Passing int from Java to C

    This is so simple it hardly deserves mention.
    In java:

    The native declaration:
    Code:
    public native int passInt(int intToPass);
    The java call

    Code:
          	int j = 1;
       passInt(j);
    The native handling in C

    Code:
          	JNIEXPORT jint JNICALL 
    Java_passInt(jint  thePassedInt)
    {
       //jint in C is a signed 32 bit integer;
       printf("the int is %d",thePassedInt);
       
       //There is no way to change the java variable directly.
       thePassedInt = 5; // this gets lost after the return.
       return(thePassedInt); // you could return it, 
                             // But what if you have more than one to return?
                             // Then you must pass in (Integer?) objects and set the values
                             // through CallObjectMethod() or SetIntField().
    }
    Passing Objects from C to Java

    Code:
            cls = (*env)->GetObjectClass(env, objID);
             mid = (*env)->GetMethodID(env, cls, "setValue","(I)V");
             if (0 == mid)
             {
                printf("GetMethodID returned 0\n");
                return(-1);
             }
             (*env)->CallVoidMethod(env, objID, mid, cObjectID);
    Directly Passing a String from C to Java, Field Access

    Code:
          	name = (*env)->NewStringUTF(env,entryInfo.entryName);
          if (name == NULL)
          {
             printf("NewStringUTF returned NULL\n");
             return (-1);
          }
          fid = (*env)->GetFieldID(env,clazz,"entryName","Ljava/lang/String;");
    
          (*env)->SetObjectField(env,info,fid,name);
    Passing C Structures from C to Java

    In java you need an object to represent the structure.
    Then you pass the java object into the native.
    From C, access the class directly with calls to SetTypeField, where type
    is a java type.

    In the following example, info is the java type which represents the
    C structure testInfo.

    Code:
    struct info{
          int index;
          int space;
          int count;
          int key;
          int nameLength;
          char name[30];
    }testInfo;
    Here is the java class to represent testInfo

    Code:
    public class EntryInformation
    {
       protected int index;
       protected int space;
       protected int count;
       protected int key;
       protected int nameLength;
       protected String  name;
    }
    Here is the native call.

    Code:
          	JNIEXPORT jint JNICALL 
    Java_FillCStruct
    (
       JNIEnv *env, 
       jclass obj, 
       jobject    info      // EntryInformation object instantiation
    )
    {
       testInfo entryInfo;
       jclass clazz;
       jfieldID fid;
       jmethodID mid;
    
       GetInfo(entryInfo);   // fills in the entryInfo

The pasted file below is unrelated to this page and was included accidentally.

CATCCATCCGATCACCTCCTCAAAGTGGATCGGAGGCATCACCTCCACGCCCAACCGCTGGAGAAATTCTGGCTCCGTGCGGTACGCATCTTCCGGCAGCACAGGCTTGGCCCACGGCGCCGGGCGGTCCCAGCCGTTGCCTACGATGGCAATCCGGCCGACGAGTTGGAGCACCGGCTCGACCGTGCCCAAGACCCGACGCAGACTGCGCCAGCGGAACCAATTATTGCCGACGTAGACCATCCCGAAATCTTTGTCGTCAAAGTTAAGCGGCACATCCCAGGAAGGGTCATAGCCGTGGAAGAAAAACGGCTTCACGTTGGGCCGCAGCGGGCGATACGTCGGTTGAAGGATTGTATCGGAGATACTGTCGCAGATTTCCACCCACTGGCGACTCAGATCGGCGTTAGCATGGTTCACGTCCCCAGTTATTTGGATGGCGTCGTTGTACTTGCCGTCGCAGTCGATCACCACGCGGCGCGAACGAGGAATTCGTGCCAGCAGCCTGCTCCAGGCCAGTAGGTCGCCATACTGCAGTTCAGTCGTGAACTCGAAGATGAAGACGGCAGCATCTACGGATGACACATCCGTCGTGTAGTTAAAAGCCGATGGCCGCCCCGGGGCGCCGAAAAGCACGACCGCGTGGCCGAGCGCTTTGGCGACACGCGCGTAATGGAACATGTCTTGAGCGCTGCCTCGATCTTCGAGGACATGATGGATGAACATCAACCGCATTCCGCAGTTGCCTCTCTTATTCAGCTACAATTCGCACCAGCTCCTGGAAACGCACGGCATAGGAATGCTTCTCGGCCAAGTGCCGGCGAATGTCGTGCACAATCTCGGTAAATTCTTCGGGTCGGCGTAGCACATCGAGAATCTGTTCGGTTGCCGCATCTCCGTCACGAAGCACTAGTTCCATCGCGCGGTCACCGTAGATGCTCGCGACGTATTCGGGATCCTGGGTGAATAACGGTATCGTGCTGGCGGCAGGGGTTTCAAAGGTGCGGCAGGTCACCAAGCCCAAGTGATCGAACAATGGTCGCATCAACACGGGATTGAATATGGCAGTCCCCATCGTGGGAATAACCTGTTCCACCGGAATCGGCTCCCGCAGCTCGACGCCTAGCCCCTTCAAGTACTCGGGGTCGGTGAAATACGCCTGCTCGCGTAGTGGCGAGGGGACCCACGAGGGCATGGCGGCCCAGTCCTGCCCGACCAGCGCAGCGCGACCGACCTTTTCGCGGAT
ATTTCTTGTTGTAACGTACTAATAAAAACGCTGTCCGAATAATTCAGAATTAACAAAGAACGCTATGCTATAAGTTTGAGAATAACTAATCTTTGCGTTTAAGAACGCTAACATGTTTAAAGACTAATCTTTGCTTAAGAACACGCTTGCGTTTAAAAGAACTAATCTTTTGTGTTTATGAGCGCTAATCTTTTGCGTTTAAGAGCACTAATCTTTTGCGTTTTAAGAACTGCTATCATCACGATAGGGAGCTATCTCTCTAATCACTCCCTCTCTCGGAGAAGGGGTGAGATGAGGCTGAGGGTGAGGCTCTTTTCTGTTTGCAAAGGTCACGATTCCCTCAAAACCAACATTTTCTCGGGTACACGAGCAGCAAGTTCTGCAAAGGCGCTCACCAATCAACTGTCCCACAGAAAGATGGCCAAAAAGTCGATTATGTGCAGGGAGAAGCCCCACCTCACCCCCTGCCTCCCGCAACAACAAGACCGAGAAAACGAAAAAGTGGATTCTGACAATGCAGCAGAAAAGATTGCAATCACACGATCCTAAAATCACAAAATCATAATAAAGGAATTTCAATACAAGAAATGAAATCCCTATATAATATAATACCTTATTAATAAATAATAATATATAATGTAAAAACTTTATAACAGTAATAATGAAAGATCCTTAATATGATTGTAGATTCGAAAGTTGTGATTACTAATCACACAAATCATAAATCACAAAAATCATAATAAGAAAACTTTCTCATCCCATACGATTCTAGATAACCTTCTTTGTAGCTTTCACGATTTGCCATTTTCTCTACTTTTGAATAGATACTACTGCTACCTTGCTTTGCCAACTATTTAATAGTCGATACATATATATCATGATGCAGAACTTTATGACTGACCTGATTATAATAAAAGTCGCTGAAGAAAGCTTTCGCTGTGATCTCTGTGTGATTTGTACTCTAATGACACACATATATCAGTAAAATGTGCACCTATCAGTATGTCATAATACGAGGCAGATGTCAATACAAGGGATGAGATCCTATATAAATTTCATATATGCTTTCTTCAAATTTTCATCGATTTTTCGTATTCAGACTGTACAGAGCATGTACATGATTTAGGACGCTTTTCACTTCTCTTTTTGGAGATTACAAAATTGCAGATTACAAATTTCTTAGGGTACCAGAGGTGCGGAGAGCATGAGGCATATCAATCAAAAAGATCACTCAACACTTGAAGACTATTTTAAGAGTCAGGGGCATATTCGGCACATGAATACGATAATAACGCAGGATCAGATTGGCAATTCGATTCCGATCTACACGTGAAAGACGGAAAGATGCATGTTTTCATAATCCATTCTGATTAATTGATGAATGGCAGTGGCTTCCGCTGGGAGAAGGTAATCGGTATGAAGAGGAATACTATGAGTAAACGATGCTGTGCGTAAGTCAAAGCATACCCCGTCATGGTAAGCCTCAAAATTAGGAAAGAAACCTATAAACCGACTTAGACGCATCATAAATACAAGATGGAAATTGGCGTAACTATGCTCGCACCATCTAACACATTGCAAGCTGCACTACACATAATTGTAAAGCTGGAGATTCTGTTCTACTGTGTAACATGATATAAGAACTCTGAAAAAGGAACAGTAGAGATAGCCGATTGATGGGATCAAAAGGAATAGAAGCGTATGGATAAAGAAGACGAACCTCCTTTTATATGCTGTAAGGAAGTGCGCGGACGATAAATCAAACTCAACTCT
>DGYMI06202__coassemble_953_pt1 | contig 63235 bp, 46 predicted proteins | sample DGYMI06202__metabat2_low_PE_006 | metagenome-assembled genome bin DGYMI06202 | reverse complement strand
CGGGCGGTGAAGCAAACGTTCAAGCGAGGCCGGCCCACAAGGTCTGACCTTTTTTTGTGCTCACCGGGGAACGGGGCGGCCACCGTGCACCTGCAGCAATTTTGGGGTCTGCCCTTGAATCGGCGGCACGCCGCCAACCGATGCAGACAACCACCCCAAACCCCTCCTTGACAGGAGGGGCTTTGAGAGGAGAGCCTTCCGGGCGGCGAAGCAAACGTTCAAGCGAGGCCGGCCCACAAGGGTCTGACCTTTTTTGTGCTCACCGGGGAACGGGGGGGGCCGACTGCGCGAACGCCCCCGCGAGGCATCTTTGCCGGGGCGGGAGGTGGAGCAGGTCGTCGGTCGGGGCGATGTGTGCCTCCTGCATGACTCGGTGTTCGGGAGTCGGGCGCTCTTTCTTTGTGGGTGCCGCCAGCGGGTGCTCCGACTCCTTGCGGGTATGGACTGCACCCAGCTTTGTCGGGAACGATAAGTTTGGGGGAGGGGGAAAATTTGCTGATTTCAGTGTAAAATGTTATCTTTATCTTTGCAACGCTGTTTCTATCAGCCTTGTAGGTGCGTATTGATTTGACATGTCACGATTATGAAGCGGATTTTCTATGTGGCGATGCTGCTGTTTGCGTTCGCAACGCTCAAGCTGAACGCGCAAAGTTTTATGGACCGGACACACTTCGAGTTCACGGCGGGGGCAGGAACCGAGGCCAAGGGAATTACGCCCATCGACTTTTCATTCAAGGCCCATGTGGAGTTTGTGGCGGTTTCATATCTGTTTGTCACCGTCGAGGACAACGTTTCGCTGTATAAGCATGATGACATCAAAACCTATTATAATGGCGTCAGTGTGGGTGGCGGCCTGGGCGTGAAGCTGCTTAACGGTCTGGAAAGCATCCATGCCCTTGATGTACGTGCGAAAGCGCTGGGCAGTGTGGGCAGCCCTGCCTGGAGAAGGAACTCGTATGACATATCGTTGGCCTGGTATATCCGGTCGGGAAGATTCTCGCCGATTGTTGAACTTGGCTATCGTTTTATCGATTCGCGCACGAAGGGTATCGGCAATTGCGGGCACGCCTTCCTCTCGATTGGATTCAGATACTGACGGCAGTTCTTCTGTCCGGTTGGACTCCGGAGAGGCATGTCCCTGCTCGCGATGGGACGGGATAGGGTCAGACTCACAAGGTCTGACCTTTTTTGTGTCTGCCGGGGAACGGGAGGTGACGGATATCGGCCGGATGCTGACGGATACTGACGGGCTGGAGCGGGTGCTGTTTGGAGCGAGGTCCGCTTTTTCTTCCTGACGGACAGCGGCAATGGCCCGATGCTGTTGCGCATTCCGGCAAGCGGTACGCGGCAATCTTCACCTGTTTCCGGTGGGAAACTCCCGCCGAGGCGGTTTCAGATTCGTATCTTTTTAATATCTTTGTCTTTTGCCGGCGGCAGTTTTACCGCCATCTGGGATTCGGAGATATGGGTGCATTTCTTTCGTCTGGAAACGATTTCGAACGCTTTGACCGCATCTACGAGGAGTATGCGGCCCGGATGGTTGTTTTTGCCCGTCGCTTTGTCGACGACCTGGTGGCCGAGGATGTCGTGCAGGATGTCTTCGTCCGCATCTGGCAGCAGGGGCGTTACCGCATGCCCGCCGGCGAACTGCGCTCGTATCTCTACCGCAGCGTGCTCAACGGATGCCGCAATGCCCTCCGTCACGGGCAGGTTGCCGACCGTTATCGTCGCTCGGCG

clazz = (*env)->GetObjectClass(env, info);
       if (0 == clazz)
       {
          printf("GetObjectClass returned 0\n");
          return(-1);
       }
       fid = (*env)->GetFieldID(env,clazz,"index","I");
    
       // This next line is where the power is hidden. Directly change
       // even private fields within java objects. Nasty!
       (*env)->SetIntField(env,info,fid,testInfo.index); 
    
       fid = (*env)->GetFieldID(env,clazz,"space","I");
       (*env)->SetIntField(env,info,fid,testInfo.space);
    
       fid = (*env)->GetFieldID(env,clazz,"count","I");
       (*env)->SetIntField(env,info,fid,testInfo.count);
    
       fid = (*env)->GetFieldID(env,clazz,"key","I");
       (*env)->SetIntField(env,info,fid,testInfo.key);
    
       fid = (*env)->GetFieldID(env,clazz,"nameLength","I");
       (*env)->SetIntField(env,info,fid,testInfo.nameLength);
       
       name = (*env)->NewStringUTF(env,testInfo.name);
       if (name == NULL)
       {
          clazz = (*env)->FindClass(env,"java/lang/OutOfMemoryError");
          (*env)->ThrowNew(env,clazz,NULL);
          return (-1);
       }
       fid = (*env)->GetFieldID(env,clazz,"name","Ljava/lang/String;");
       (*env)->SetObjectField(env,info,fid,name);
    }
    Making Java Strings in C

    non-jni code:
    Code:
          	Hjava_lang_String *name;
          name = makeJavaString (cName, strlen (cName));
    jni code:
    Code:
          	name = (*env)->NewStringUTF(env,cName);
          if (name == NULL)
          {
             clazz = (*env)->FindClass(env,"java/lang/OutOfMemoryError");
             (*env)->ThrowNew(env,clazz,NULL);
             return (-1);
          }
    Passing a Single String Array Element from C to Java

    non-jni code:
    Code:
          	Hjava_lang_String *javaVolName;
          unhand (volName)->body[0] = (HString *) javaVolName;
    jni code:
    Code:
          	jobjectArray volName;
          jstring javaVolName;
          javaVolName = (*env)->NewStringUTF(env, cVolNameStr);
          (*env)->SetObjectArrayElement(env,volName,0,javaVolName);

    Passing a Single Int Array Element from Java to C

    non-jni code:
    Code:
    cInt = unhand (volNumber)->body[0];
    jni code:
    Code:
     jint *arr;
          arr = (*env)->GetIntArrayElements(env, javaIntArr,0);
          cInt = (nuint8) arr[0];
          (*env)->ReleaseIntArrayElements(env, javaIntArr, arr, 0);
    Passing a Single Int Array Element from C to Java

    non-jni code:
    Code:
    unhand (volNumber)->body[0] = cInt;
    jni code:
    Code:
          	//...
          jint jIntTemp[1]; // SetIntArrayRegion expects a jintArray coming in
    
    
          jIntTemp[0] = searchSequence.searchDirNumber; 
          (*env)->SetIntArrayRegion(env, javaIntArr,0,1,jIntTemp);
       //...
    Newing up a Java object in C
    Code:
    cls = (*env)->FindClass(env, "com/novell/java/lang/IntegerBuffer");
             mid = (*env)->GetMethodID (env, cls, "init","(I)V");  (put init inbetween greater than, less than brackets) 
             object = (*env)->NewObject(env, cls, mid, (jint) cValue);